I think a lot of it has to do with the old idea that fish will adapt to whatever, as they are just aquarium fish. A few generations of farm breeding is said to overturn ancient adaptations. Hardwater, softwater, temperature, none of this matters in the fish as ornaments view that still flourishes in our hobby. I've been accused of lying when I said I had entire shoals of tetras, like cardinals, living 5, 7 or 9 years. I'm told they are really old at 3.
I never got this idea that a few generations of selective breeding will overcome millions of years of evolution either.
 
Nothing stops you from keeping fish at the wrong temperature, if you aren't concerned about being unkind to them. Too warm, and their lives are shortened and they can waste away. Ditto for too cool. Many species have digestive enzymes that only work properly in a certain temperature range. That's food for thought. Put a little bit into learning about your fish before you buy( you can often google info on your phone if you see something new to you at the store) and you'll get a lot out of it. So will your fish - they'll be on the road to a suitable environment.
I have a rule that I strictly follow in fish keeping. Never buy an animal on impulse. I spend weeks if not months researching the fish. I want to know its water parameters, school or shoal size and tank size, just for starters. Then I need to know if it's compatible with the other fish I intend to keep it with. Then I find out about its care and feeding. How can I provide it with the best habitat. And since I don't want them to just survive, what kind of enrichment can I give them so they thrive.
To me, that's a minimum for keeping fish. Most people grow up with dogs and cats. So they at least know the basics of caring for one of them. Fish are a much different story and this is a research intensive hobby.
So when I go to a fish store, I know what I'm buying before I ever step through the door. I call ahead to make sure they have it in stock. And if there's a mistake, then no substitutes. I'll buy plants, food or equipment in the spur of the moment. But not an animal. I'm not an animal rights activist or anything. But I feel like if I assume responsibility for a living breathing creature that can't care for itself, then I owe it the best care I can give it.
 
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this is a research intensive hobby.
So when I go to a fish store, I know what I'm buying before I ever step through the door. I call ahead to make sure they have it in stock. And if there's a mistake, then no substitutes. I'll buy plants, food or equipment spur if the moment. But not an animal. I'm not an animal rights activist or anything. But I feel like if I assume responsibility for a living breathing creature that can't care for itself, then I owe it the best care I can give it.
I couldn't agree more.

I once had a guy get really angry when I talked about our need as fishkeepers to learn about and adapt to the natural histories of our fish. He told me adaptation and evolution were lies. Then he told me fish changed when they were bred on farms so they didn't need any special set ups. They changed because if they didn't, they wouldn't be able to survive in tanks.

We are a strange bunch in this hobby.
 
Ignorance always wins, when left to its own devices. I still see the same ignorance now as I did fifty years ago. It's much easier now to find out about the environment of almost any tropical fish, but the ignorance that makes people believe that if you work in a shop you must know about what you're selling still prevails for the majority. Also the lack of consideration given by our species to animal wellbeing in general is still shockingly poor, on average.
I see it changing excruciatingly slowly, and I think there will always be shop people who only care about the cash register... and there'll always be fishkeepers happy to remain ignorant, because they're only fish.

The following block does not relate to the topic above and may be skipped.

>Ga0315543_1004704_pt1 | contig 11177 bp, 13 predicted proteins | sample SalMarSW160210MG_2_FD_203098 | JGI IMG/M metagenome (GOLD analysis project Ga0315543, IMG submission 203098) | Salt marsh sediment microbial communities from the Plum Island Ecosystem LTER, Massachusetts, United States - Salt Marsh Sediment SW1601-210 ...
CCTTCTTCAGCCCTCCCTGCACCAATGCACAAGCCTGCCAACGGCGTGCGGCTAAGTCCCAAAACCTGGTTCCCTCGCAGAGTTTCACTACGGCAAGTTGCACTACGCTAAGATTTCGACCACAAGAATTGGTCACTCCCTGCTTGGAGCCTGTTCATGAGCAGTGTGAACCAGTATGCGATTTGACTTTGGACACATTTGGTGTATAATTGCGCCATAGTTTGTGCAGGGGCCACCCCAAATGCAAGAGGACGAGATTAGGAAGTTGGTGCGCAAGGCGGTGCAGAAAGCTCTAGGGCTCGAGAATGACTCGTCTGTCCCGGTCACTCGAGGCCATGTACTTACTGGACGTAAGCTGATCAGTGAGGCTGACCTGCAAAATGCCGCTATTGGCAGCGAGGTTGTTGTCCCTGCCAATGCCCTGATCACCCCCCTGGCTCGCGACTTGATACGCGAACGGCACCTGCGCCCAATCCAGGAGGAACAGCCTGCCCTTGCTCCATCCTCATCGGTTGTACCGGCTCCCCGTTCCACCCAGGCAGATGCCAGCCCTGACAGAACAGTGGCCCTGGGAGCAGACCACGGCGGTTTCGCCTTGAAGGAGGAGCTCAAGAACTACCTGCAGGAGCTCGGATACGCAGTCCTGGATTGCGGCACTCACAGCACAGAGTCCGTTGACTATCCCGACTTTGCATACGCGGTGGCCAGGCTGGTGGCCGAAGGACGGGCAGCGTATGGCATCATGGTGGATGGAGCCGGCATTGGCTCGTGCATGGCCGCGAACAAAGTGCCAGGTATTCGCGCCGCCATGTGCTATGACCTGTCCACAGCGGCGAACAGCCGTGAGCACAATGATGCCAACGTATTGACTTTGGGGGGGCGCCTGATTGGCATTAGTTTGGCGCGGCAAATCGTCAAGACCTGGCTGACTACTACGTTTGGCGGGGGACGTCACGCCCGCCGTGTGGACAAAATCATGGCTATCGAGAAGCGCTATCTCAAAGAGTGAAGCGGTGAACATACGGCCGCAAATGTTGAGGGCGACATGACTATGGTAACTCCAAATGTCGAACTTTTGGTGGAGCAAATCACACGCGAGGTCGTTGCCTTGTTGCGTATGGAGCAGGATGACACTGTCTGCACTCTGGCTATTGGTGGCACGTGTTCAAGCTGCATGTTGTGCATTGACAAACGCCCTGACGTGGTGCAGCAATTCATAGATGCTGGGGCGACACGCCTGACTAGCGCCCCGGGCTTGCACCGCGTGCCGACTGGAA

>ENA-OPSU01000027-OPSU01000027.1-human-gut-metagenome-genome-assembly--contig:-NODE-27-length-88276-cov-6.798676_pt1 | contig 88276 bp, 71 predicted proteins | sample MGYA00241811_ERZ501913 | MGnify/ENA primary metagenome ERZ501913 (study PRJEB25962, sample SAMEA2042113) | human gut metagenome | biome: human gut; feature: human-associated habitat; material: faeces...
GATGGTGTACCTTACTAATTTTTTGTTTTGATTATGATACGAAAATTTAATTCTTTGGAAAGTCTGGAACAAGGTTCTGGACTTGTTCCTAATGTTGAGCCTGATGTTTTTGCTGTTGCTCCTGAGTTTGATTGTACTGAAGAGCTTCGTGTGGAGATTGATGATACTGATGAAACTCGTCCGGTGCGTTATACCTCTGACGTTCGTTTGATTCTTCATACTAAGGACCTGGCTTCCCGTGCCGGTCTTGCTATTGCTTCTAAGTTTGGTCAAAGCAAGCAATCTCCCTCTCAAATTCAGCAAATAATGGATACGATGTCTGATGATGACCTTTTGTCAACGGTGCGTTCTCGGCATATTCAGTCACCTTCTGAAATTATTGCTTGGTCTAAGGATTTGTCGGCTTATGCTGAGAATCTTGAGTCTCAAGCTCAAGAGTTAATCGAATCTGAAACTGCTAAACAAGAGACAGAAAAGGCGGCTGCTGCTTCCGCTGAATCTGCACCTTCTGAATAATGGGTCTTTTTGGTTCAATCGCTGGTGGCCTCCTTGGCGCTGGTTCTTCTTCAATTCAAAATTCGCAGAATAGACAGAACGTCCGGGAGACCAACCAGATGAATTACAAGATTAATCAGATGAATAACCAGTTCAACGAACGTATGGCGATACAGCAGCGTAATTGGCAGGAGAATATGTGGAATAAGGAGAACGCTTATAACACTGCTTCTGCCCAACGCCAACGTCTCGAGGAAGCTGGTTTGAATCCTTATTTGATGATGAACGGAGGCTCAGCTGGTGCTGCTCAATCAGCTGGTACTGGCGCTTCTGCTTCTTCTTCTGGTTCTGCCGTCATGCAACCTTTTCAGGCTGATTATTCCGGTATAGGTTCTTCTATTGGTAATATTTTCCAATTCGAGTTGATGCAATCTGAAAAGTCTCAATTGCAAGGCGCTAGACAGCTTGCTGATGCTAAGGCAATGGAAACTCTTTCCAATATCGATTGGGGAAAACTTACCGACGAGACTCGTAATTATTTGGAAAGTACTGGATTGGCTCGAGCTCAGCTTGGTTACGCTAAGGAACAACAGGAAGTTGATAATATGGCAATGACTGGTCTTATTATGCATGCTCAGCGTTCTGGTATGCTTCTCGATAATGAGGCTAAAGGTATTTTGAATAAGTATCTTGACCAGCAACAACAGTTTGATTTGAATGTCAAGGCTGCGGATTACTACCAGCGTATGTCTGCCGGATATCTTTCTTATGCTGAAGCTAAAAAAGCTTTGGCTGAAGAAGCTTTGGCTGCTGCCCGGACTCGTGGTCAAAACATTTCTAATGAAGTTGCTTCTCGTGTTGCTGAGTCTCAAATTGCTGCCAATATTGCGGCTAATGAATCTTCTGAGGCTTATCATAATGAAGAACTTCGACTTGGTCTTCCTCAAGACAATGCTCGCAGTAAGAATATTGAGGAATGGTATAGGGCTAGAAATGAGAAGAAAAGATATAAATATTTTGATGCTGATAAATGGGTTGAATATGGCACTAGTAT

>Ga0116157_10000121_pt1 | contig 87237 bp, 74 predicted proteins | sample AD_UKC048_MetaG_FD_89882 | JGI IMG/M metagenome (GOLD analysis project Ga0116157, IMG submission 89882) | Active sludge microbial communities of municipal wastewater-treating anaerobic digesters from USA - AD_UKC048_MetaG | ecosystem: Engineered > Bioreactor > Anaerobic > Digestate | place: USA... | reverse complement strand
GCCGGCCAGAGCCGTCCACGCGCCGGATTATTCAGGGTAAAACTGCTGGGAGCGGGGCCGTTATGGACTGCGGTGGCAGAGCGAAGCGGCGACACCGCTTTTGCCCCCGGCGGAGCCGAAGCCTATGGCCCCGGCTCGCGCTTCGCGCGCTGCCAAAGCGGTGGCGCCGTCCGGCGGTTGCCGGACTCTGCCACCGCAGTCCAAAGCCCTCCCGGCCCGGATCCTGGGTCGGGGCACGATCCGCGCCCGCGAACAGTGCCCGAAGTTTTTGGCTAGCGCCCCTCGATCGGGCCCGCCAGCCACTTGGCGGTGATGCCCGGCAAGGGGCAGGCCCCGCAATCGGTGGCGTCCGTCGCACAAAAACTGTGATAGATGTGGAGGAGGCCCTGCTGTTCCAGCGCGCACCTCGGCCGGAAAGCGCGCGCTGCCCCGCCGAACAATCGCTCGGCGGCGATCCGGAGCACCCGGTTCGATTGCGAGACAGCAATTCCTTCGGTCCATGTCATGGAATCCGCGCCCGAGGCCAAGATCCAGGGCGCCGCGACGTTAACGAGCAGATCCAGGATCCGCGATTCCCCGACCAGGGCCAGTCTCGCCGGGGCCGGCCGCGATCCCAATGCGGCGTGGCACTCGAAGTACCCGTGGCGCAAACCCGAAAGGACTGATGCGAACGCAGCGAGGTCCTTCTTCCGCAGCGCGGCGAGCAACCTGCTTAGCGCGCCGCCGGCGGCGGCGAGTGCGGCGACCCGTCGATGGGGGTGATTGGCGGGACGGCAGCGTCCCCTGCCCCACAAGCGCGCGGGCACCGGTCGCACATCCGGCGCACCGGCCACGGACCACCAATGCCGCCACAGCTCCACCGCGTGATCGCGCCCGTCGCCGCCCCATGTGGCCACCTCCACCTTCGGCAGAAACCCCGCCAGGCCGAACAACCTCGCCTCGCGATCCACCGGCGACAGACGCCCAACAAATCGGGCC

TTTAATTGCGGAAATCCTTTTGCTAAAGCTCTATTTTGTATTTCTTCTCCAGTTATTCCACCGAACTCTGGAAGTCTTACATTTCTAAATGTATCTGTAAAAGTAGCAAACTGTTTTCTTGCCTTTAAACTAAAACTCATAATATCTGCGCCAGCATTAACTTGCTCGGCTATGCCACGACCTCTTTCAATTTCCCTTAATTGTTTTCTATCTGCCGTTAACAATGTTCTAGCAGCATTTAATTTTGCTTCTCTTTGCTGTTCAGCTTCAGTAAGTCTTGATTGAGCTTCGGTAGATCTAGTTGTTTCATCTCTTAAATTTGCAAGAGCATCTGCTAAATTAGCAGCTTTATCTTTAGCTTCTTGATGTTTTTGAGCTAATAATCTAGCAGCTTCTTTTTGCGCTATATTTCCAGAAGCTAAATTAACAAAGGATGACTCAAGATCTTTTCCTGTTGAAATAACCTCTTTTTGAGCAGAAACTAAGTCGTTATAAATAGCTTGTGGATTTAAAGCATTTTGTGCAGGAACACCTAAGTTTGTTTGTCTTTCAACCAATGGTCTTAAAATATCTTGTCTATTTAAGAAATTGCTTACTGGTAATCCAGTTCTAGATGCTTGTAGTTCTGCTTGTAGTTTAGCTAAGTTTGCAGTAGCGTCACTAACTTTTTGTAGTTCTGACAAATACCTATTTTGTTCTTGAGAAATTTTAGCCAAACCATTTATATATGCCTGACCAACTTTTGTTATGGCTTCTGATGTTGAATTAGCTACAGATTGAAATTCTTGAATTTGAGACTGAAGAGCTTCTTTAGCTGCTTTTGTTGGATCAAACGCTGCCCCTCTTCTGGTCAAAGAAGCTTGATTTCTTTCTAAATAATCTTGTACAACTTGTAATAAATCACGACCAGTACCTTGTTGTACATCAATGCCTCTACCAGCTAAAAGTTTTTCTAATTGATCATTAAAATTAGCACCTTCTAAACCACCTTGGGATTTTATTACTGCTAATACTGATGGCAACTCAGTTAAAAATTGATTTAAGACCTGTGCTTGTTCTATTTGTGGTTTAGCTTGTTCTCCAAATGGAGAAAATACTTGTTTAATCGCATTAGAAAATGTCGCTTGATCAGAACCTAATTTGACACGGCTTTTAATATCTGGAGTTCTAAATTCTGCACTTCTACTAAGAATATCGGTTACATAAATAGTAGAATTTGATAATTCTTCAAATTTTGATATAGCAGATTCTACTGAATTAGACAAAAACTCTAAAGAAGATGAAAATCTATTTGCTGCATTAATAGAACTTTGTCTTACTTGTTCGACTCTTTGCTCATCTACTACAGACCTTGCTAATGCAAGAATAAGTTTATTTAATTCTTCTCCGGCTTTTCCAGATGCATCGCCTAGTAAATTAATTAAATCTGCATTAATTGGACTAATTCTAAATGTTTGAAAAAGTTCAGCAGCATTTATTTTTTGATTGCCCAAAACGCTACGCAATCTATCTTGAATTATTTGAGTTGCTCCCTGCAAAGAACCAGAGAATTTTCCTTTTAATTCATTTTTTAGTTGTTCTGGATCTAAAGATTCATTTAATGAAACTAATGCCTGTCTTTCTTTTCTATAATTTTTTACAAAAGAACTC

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A lot of data in places like seriously fish is incorrect and points to warmer temps; also certain species (such as many dwarf cichild) require proper temp for even distribution of sexes when breeding. Of course in the wild they solve this issue with the dominant female taking the upper region (more males) and the smaller females taking lower regions (more females).
 
Anyway, I wonder if there could also be some influence from the disease/healthcare side of the aquarium hobby. I see a lot of non-expert advice marketed to beginners/casual keepers which involves raising the temperature of the tank to "cure" all sorts of disease
The internet is full of incorrect info. One should really be careful whether info is correct or not. But also the commercial trade is guilty of spreading wrong information. And it starts with wholesalers.
I've been accused of lying when I said I had entire shoals of tetras, like cardinals, living 5, 7 or 9 years.
If someone reads up that the average or max age is 3 years for instance, and somebody else claims that they can get older, that person will almost be shouted at. For they believe what they've found of information on the net is the only correct information. That my friend, will always be the situation no matter how frustrating it may sound...
They changed because if they didn't, they wouldn't be able to survive in tanks.
Yes, with a lot of fish species when bred in captivity for generations, their tolerance for certain water parameters can change. But that doesn't mean that this will go for every fish species. And serious aquarists try to copy the water parameters in free nature the best way they can. If this person claims differently, then he's lacking knowledge. So, good that you told him differently.
I see it changing excruciatingly slowly, and I think there will always be shop people who only care about the cash register... and there'll always be fishkeepers happy to remain ignorant, because they're only fish.
Those people aren't true aquarists, by all means...
 
I couldn't agree more.

I once had a guy get really angry when I talked about our need as fishkeepers to learn about and adapt to the natural histories of our fish. He told me adaptation and evolution were lies. Then he told me fish changed when they were bred on farms so they didn't need any special set ups. They changed because if they didn't, they wouldn't be able to survive in tanks.

We are a strange bunch in this hobby.
People in this hobby can have a tendency to engage in confirmation bias. They only want to believe what's convenient for them.
 
People in this hobby? People in everything, I'm afraid. Convenience is very tempting.
Yeah but this should be science based. Instead we get people ignoring the biological needs of a fish because of their own wants. "I'm going to keep hard water and soft water fish together because that's what I want to do and I'll rationalize it after the fact." Or people who don't do water changes who rationalize their lazy husbandry with pseudo science.